A couple of weeks ago, Tyrese Maxey said he was unconcerned about a possible logjam in the Kentucky backcourt if he were to commit to the Cats and make a move to the class of 2018.
McDonald’s All-American point guards Immanuel Quickley, an incoming freshman, and Quade Green, a rising sophomore, will be playing for UK next season, and No. 1-ranked point guard recruit Ashton Hagans is expected to join them.
Too many players at the position?
“No, sir,” Maxey said then. “Coach Cal always tells me that he’s good with guards — having a lot of guards. He just keeps it in the back of my mind that he’s done this before.
“Coach Calipari has pro guards. Every guard he gets, they have a good chance of getting to the league. So that’s very intriguing when you talk about Kentucky.”
Maxey, the No. 2-ranked point guard in the class of 2019, did indeed commit to UK on Wednesday, but, for now, he won’t be making a move to the 2018 class. Unless something changes this summer, Maxey will play one more season of high school basketball and join the Wildcats’ program a little more than a year from now.
So, what does that mean for next season’s UK team?
The backcourt is still loaded, and John Calipari will have plenty of talented options. He’ll also have plenty of talented players to keep happy.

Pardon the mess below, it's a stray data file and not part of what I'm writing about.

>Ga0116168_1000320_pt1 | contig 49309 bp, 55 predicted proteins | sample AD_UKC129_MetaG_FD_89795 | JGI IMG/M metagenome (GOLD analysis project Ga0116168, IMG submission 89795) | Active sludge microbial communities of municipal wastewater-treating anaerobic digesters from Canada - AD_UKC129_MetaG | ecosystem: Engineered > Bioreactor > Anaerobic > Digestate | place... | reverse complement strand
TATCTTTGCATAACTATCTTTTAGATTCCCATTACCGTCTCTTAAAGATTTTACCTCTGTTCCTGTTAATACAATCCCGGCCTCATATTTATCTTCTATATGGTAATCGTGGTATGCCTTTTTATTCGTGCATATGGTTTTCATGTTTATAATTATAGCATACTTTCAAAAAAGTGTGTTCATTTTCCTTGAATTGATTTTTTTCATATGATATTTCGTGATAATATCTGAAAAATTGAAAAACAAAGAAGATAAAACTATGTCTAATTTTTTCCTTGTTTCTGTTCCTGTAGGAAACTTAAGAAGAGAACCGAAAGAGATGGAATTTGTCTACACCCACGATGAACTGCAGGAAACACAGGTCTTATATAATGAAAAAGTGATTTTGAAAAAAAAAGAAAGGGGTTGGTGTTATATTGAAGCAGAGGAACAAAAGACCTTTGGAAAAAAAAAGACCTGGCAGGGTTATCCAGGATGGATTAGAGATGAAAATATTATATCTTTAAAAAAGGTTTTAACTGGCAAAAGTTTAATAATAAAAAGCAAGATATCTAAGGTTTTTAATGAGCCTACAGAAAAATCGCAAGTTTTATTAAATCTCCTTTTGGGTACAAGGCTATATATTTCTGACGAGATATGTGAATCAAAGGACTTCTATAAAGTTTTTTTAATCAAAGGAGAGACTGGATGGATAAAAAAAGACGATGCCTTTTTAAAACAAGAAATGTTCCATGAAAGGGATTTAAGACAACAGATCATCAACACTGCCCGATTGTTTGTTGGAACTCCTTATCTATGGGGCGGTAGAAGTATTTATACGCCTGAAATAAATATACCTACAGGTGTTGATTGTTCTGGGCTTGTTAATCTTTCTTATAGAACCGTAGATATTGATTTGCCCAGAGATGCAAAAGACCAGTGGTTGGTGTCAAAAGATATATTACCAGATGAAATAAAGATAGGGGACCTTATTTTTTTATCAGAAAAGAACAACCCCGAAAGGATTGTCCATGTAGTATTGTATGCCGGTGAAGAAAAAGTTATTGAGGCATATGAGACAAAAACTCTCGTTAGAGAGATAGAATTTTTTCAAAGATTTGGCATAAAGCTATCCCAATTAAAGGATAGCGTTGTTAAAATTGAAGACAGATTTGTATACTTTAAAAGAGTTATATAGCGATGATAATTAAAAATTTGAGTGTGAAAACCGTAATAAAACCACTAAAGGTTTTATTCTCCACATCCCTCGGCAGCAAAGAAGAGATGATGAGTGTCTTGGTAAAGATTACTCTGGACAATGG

Rivals.com national analyst Corey Evans told the Herald-Leader this week that he fully expects Hagans to reclassify and join the Cats later this summer — he still has some academic work to make that happen — and that would give UK three point guards with five-star recruiting rankings.
Asked how Calipari would make the arrangement work, Evans tossed another name into the mix.
“Let’s throw Tyler Herro in there, too,” he said. “Tyler Herro, to me, is actually a better playmaker than a perimeter shooter, in my mind. So you have three, four ball handlers, playmakers — whatever you want to call them — it’s going to be interesting.”
Herro – a 6-foot-5 shooting guard – was on the cusp of a five-star ranking in the 2018 recruiting class and was selected for the Nike Hoop Summit and Jordan Brand Classic all-star events. He’s known for his perimeter shooting, but he’s also adept at making plays off the dribble.
Calipari will also have shooting guard Jemarl Baker healthy next season after a knee injury sidelined the former Top 100 recruit for his entire freshman campaign.
UK also brings in McDonald’s All-American wing Keldon Johnson, who has honed his ball handling and shooting skills over the past few months and is likely to play primarily on the perimeter next season.
Ever since Calipari used the “platoon” system during the 2014-15 season, which started with a 38-0 record, the UK coach has been critical of the lineup strategy, saying he’d never do it again.
So it was interesting to hear Evans bring up the possibility of its return next season. The analyst also noted that it’s something Maxey has talked about in recent weeks, a takeaway from his own conversations with Calipari.
“The one thing that I think Calipari goes back to is the whole lineup change,” Evans told the Herald-Leader. “I think he does the five in, five out kind of thing. And Tyrese Maxey talked to me about that last week, about selling the idea. And honestly that’s the only way it can all work — to make everyone happy and get the best of both worlds.”